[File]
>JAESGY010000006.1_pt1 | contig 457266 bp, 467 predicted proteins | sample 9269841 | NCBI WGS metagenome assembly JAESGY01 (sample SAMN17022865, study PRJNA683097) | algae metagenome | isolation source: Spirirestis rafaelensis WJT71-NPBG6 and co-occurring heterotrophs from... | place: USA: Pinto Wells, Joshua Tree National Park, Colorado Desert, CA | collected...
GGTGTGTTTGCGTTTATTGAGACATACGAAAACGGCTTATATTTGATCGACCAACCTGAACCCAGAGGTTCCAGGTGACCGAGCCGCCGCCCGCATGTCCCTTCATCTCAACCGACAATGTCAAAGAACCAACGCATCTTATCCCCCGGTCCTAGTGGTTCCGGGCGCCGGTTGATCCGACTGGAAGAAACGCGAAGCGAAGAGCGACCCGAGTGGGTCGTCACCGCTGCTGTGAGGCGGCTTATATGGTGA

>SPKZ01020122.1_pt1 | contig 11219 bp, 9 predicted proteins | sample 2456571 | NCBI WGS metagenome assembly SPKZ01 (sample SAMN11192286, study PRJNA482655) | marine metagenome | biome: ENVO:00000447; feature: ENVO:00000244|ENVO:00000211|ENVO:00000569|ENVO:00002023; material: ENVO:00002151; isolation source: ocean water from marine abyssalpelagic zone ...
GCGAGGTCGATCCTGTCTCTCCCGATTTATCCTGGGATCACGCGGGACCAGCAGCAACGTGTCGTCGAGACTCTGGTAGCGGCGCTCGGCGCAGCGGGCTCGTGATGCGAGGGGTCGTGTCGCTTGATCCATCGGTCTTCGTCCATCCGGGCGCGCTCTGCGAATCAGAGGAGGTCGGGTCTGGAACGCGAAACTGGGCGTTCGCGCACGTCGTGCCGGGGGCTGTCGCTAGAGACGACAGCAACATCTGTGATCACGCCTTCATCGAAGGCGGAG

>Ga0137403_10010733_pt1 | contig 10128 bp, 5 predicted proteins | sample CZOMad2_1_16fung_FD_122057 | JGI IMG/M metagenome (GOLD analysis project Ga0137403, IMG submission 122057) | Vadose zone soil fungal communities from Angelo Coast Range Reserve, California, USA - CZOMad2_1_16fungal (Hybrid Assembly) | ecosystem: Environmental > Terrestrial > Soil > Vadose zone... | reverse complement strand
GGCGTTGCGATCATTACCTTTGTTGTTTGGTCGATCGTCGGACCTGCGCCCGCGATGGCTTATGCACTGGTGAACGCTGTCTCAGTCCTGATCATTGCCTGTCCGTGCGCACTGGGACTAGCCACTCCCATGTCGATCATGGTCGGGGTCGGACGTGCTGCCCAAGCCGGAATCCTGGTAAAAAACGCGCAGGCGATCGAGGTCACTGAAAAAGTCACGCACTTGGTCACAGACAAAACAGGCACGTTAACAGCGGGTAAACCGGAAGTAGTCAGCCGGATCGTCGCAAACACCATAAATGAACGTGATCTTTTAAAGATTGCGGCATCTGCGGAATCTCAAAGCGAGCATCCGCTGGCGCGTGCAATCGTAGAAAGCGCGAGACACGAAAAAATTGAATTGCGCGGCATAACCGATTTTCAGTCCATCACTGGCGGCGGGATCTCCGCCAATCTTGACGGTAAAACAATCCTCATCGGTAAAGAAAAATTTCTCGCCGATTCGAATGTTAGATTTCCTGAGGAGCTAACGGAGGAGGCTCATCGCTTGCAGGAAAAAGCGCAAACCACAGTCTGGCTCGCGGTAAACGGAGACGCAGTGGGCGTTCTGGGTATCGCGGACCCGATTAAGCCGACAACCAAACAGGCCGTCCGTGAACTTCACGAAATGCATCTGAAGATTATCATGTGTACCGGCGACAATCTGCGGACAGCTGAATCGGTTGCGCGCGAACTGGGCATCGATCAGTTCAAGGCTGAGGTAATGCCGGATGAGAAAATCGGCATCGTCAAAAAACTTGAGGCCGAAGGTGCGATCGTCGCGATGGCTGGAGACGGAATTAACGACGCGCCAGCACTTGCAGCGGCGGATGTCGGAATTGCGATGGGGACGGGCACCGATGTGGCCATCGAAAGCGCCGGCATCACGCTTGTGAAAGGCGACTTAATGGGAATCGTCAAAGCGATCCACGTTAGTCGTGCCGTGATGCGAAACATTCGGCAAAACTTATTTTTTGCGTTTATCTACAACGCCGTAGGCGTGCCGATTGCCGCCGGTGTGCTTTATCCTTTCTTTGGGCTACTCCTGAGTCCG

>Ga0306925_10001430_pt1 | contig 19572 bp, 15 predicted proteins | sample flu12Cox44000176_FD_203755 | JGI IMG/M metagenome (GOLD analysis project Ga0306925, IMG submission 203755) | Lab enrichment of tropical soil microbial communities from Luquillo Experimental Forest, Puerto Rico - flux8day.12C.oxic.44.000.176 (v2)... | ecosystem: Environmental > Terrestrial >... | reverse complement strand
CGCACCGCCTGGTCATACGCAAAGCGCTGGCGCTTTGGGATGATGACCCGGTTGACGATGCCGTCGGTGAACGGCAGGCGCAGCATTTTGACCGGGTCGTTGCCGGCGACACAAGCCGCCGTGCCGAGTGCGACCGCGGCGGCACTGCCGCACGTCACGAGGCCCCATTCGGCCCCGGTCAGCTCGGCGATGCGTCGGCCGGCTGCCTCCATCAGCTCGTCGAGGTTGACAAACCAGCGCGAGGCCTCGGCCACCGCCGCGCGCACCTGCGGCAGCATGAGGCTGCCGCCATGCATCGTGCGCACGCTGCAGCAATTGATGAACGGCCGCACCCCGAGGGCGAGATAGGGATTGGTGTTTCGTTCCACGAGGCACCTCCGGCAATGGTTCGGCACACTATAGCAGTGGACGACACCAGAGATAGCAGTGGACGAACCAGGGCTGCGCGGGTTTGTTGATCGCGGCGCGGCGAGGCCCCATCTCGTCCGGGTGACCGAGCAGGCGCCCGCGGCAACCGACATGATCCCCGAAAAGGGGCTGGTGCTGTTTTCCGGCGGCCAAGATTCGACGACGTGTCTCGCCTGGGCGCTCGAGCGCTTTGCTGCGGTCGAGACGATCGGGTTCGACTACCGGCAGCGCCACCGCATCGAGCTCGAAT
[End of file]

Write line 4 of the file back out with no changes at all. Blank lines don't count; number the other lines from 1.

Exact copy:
GCGAGGTCGATCCTGTCTCTCCCGATTTATCCTGGGATCACGCGGGACCAGCAGCAACGTGTCGTCGAGACTCTGGTAGCGGCGCTCGGCGCAGCGGGCTCGTGATGCGAGGGGTCGTGTCGCTTGATCCATCGGTCTTCGTCCATCCGGGCGCGCTCTGCGAATCAGAGGAGGTCGGGTCTGGAACGCGAAACTGGGCGTTCGCGCACGTCGTGCCGGGGGCTGTCGCTAGAGACGACAGCAACATCTGTGATCACGCCTTCATCGAAGGCGGAG